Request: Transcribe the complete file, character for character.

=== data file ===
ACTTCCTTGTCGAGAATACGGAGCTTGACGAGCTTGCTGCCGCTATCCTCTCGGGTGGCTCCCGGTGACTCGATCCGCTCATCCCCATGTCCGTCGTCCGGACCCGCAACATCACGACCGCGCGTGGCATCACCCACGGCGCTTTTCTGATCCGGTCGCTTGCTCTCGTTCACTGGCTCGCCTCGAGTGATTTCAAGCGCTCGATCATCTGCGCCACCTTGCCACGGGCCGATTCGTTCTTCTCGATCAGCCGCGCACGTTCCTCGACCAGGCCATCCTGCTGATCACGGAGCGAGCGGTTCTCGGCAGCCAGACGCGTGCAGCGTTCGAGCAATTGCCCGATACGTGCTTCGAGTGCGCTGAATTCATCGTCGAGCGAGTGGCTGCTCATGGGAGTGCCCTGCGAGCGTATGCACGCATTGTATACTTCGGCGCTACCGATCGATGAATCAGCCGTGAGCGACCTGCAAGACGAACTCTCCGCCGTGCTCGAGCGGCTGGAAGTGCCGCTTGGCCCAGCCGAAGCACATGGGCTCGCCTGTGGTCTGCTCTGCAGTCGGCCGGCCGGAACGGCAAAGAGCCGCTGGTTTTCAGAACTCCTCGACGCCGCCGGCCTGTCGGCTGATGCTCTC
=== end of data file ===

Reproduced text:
ACTTCCTTGTCGAGAATACGGAGCTTGACGAGCTTGCTGCCGCTATCCTCTCGGGTGGCTCCCGGTGACTCGATCCGCTCATCCCCATGTCCGTCGTCCGGACCCGCAACATCACGACCGCGCGTGGCATCACCCACGGCGCTTTTCTGATCCGGTCGCTTGCTCTCGTTCACTGGCTCGCCTCGAGTGATTTCAAGCGCTCGATCATCTGCGCCACCTTGCCACGGGCCGATTCGTTCTTCTCGATCAGCCGCGCACGTTCCTCGACCAGGCCATCCTGCTGATCACGGAGCGAGCGGTTCTCGGCAGCCAGACGCGTGCAGCGTTCGAGCAATTGCCCGATACGTGCTTCGAGTGCGCTGAATTCATCGTCGAGCGAGTGGCTGCTCATGGGAGTGCCCTGCGAGCGTATGCACGCATTGTATACTTCGGCGCTACCGATCGATGAATCAGCCGTGAGCGACCTGCAAGACGAACTCTCCGCCGTGCTCGAGCGGCTGGAAGTGCCGCTTGGCCCAGCCGAAGCACATGGGCTCGCCTGTGGTCTGCTCTGCAGTCGGCCGGCCGGAACGGCAAAGAGCCGCTGGTTTTCAGAACTCCTCGACGCCGCCGGCCTGTCGGCTGATGCTCTC